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July 25, 2022

St. James

Mt 20:20-28

Then the mother of the sons of Zebedee came to him with her sons, and kneeling before him, she asked a favor of him. And he said to her, “What do you want?” She said to him, “Declare that these two sons of mine will sit, one at your right hand and one at your left, in your kingdom.” But Jesus answered, “You do not know what you are asking. Are you able to drink the cup that I am about to drink?” They said to him, “We are able.” 

He said to them, “You will indeed drink my cup, but to sit at my right hand and at my left, this is not mine to grant, but it is for those for whom it has been prepared by my Father.” When the ten heard it, they were angry with the two brothers. But Jesus called them to him and said, “You know that the rulers of the Gentiles lord it over them, and their great ones are tyrants over them. 

It will not be so among you; but whoever wishes to be great among you must be your servant, and whoever wishes to be first among you must be your slave; just as the Son of Man came not to be served but to serve, and to give his life a ransom for many.”

New Revised Standard Version, copyright 1989, by the National Council of the Churches of Christ in the United States of America. Used by permission. All rights reserved. USCCB approved.

Desire to Do God’s Will

Today’s Gospel presents us with a mother interceding for her sons to hold positions of honor in the Kingdom of Jesus. Jesus responded with, “You do not know what you are asking.” The mother of James and John is unable to foresee that she and her sons will witness the tragic death of Jesus, that James would die a martyr, and John would become an evangelist. Do any of us really envision all the possible outcomes occurring if God grants us what we are asking for?

St. Ignatius, in his Meditation on the Two Standards, notes three desires that should be avoided: riches, honors and pride. The gnawing desire for one, or all, of these three can distract us from realizing the will of the Father in our own lives. 

Do any of these desires pull me away from living out God’s will in my life?

—Russ Long attends St. Peter Catholic Church, the diocese of  Charlotte's only Jesuit parish. He is active in promoting the Pope’s Worldwide Prayer Network, and participating in the Beyond the Spiritual Exercises program. 

 

Prayer

Jesus, free my heart and being from all desires, except the desire to do the will of the Father in all I do and say each day. Amen. 

— Russ Long


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July 25, 2022

St. James

Mt 20:20-28

Then the mother of the sons of Zebedee came to him with her sons, and kneeling before him, she asked a favor of him. And he said to her, “What do you want?” She said to him, “Declare that these two sons of mine will sit, one at your right hand and one at your left, in your kingdom.” But Jesus answered, “You do not know what you are asking. Are you able to drink the cup that I am about to drink?” They said to him, “We are able.”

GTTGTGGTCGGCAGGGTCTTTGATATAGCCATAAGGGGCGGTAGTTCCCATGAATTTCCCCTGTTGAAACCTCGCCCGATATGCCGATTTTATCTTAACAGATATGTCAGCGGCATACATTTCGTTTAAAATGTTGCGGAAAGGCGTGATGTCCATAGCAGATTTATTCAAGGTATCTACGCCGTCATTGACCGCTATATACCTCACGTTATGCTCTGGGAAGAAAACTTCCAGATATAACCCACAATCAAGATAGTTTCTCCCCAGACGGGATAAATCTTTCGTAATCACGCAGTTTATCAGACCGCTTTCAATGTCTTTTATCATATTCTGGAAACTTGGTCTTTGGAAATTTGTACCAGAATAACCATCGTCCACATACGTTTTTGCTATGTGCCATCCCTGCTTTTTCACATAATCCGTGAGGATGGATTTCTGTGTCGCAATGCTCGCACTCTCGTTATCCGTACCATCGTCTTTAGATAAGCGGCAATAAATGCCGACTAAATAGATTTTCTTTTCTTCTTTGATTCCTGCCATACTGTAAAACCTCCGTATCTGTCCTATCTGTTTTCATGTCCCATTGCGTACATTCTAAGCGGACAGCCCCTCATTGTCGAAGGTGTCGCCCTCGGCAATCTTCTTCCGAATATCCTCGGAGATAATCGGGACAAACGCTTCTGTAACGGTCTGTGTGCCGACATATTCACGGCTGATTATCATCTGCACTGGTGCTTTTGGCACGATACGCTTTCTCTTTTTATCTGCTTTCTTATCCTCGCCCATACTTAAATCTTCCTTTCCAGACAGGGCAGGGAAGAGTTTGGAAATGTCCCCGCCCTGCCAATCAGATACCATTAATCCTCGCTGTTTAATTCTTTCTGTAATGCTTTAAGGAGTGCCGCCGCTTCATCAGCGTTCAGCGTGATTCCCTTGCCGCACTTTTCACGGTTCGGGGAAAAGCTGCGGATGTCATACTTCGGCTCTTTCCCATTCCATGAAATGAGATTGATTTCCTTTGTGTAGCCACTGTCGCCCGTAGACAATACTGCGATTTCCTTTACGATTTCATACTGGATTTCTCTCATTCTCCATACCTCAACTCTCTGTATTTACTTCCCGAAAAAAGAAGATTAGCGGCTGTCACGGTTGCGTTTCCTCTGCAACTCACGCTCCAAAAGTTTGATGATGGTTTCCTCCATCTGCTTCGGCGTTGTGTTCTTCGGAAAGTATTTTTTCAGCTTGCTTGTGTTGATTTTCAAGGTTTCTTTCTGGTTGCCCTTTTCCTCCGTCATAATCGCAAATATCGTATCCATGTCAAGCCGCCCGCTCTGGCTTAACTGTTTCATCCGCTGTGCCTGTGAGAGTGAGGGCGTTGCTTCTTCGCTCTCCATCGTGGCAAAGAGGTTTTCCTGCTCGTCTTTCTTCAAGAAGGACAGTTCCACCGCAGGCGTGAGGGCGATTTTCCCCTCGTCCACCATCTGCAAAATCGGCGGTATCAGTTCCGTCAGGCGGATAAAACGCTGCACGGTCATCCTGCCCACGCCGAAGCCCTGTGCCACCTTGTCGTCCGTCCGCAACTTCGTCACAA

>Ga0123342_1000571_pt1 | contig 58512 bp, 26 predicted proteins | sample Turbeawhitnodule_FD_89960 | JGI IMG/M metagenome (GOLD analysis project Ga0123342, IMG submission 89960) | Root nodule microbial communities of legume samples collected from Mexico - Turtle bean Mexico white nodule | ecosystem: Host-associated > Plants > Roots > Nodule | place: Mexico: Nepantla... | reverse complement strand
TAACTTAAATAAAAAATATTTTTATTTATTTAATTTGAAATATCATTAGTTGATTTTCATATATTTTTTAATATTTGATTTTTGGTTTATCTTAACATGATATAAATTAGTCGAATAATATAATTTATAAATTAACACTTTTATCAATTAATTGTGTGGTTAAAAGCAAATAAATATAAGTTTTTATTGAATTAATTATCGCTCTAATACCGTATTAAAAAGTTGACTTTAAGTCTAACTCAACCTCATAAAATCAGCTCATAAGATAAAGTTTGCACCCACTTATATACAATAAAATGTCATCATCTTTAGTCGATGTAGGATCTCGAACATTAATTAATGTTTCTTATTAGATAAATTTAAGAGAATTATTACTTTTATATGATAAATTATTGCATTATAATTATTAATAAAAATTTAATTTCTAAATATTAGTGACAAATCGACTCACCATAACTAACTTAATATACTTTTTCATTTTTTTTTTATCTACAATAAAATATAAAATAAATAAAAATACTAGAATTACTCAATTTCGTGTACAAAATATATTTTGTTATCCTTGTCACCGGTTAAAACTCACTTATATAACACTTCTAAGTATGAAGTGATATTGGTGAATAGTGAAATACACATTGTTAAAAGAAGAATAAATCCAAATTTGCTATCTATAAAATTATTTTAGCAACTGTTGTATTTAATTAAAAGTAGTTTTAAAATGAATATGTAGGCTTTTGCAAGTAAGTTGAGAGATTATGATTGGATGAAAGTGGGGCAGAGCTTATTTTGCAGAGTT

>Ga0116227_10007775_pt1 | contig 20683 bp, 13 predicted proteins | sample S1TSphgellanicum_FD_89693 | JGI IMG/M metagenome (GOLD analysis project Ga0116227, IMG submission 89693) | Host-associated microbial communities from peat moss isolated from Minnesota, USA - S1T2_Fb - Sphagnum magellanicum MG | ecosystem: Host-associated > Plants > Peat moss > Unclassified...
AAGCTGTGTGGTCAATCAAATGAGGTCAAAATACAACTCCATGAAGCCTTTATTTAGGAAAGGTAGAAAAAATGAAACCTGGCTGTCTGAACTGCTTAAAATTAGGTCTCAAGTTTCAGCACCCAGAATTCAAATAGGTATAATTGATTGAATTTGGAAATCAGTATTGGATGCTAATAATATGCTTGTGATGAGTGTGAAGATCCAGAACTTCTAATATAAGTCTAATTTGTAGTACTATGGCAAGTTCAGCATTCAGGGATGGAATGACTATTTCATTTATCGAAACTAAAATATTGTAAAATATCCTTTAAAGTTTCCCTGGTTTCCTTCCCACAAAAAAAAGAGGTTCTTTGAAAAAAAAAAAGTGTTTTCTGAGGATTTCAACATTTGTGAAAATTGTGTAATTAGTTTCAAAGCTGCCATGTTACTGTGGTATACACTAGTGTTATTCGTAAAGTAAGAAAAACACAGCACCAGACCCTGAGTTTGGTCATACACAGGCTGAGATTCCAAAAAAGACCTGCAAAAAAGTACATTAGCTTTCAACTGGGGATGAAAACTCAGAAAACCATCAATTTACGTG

He said to them, “You will indeed drink my cup, but to sit at my right hand and at my left, this is not mine to grant, but it is for those for whom it has been prepared by my Father.” When the ten heard it, they were angry with the two brothers. But Jesus called them to him and said, “You know that the rulers of the Gentiles lord it over them, and their great ones are tyrants over them. 

It will not be so among you; but whoever wishes to be great among you must be your servant, and whoever wishes to be first among you must be your slave; just as the Son of Man came not to be served but to serve, and to give his life a ransom for many.”

New Revised Standard Version, copyright 1989, by the National Council of the Churches of Christ in the United States of America. Used by permission. All rights reserved. USCCB approved.

Desire to Do God’s Will

Today’s Gospel presents us with a mother interceding for her sons to hold positions of honor in the Kingdom of Jesus. Jesus responded with, “You do not know what you are asking.” The mother of James and John is unable to foresee that she and her sons will witness the tragic death of Jesus, that James would die a martyr, and John would become an evangelist. Do any of us really envision all the possible outcomes occurring if God grants us what we are asking for?

St. Ignatius, in his Meditation on the Two Standards, notes three desires that should be avoided: riches, honors and pride. The gnawing desire for one, or all, of these three can distract us from realizing the will of the Father in our own lives. 

Do any of these desires pull me away from living out God’s will in my life?

—Russ Long attends St. Peter Catholic Church, the diocese of  Charlotte's only Jesuit parish. He is active in promoting the Pope’s Worldwide Prayer Network, and participating in the Beyond the Spiritual Exercises program. 

 

Prayer

Jesus, free my heart and being from all desires, except the desire to do the will of the Father in all I do and say each day. Amen. 

— Russ Long


Please share the Good Word with your friends!

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